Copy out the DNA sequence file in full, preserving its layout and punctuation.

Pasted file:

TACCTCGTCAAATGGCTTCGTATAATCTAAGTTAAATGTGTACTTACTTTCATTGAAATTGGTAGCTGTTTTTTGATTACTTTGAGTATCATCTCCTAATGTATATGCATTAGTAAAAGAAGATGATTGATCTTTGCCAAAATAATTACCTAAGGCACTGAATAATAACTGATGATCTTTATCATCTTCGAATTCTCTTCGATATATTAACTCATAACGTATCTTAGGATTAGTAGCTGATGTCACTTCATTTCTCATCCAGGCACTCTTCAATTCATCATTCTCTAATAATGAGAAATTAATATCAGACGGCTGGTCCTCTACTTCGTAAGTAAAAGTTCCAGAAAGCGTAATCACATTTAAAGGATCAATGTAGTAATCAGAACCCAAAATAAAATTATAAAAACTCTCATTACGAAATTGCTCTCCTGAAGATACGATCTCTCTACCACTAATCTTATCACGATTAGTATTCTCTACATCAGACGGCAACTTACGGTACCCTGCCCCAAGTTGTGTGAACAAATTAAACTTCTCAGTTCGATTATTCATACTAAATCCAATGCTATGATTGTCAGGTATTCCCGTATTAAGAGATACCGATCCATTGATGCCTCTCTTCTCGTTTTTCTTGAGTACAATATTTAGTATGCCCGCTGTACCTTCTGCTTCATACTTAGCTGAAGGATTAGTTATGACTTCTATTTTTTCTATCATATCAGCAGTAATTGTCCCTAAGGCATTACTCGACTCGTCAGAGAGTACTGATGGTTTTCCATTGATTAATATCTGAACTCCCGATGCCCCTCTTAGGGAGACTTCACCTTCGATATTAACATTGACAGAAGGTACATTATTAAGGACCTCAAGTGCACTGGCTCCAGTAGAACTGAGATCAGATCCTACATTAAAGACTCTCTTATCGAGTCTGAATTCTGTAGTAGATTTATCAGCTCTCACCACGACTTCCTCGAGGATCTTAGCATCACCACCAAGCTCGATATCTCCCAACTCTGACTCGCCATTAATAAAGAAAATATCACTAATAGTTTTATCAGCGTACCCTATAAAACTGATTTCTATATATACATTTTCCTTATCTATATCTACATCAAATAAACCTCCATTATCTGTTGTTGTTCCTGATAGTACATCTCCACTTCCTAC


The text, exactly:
TACCTCGTCAAATGGCTTCGTATAATCTAAGTTAAATGTGTACTTACTTTCATTGAAATTGGTAGCTGTTTTTTGATTACTTTGAGTATCATCTCCTAATGTATATGCATTAGTAAAAGAAGATGATTGATCTTTGCCAAAATAATTACCTAAGGCACTGAATAATAACTGATGATCTTTATCATCTTCGAATTCTCTTCGATATATTAACTCATAACGTATCTTAGGATTAGTAGCTGATGTCACTTCATTTCTCATCCAGGCACTCTTCAATTCATCATTCTCTAATAATGAGAAATTAATATCAGACGGCTGGTCCTCTACTTCGTAAGTAAAAGTTCCAGAAAGCGTAATCACATTTAAAGGATCAATGTAGTAATCAGAACCCAAAATAAAATTATAAAAACTCTCATTACGAAATTGCTCTCCTGAAGATACGATCTCTCTACCACTAATCTTATCACGATTAGTATTCTCTACATCAGACGGCAACTTACGGTACCCTGCCCCAAGTTGTGTGAACAAATTAAACTTCTCAGTTCGATTATTCATACTAAATCCAATGCTATGATTGTCAGGTATTCCCGTATTAAGAGATACCGATCCATTGATGCCTCTCTTCTCGTTTTTCTTGAGTACAATATTTAGTATGCCCGCTGTACCTTCTGCTTCATACTTAGCTGAAGGATTAGTTATGACTTCTATTTTTTCTATCATATCAGCAGTAATTGTCCCTAAGGCATTACTCGACTCGTCAGAGAGTACTGATGGTTTTCCATTGATTAATATCTGAACTCCCGATGCCCCTCTTAGGGAGACTTCACCTTCGATATTAACATTGACAGAAGGTACATTATTAAGGACCTCAAGTGCACTGGCTCCAGTAGAACTGAGATCAGATCCTACATTAAAGACTCTCTTATCGAGTCTGAATTCTGTAGTAGATTTATCAGCTCTCACCACGACTTCCTCGAGGATCTTAGCATCACCACCAAGCTCGATATCTCCCAACTCTGACTCGCCATTAATAAAGAAAATATCACTAATAGTTTTATCAGCGTACCCTATAAAACTGATTTCTATATATACATTTTCCTTATCTATATCTACATCAAATAAACCTCCATTATCTGTTGTTGTTCCTGATAGTACATCTCCACTTCCTAC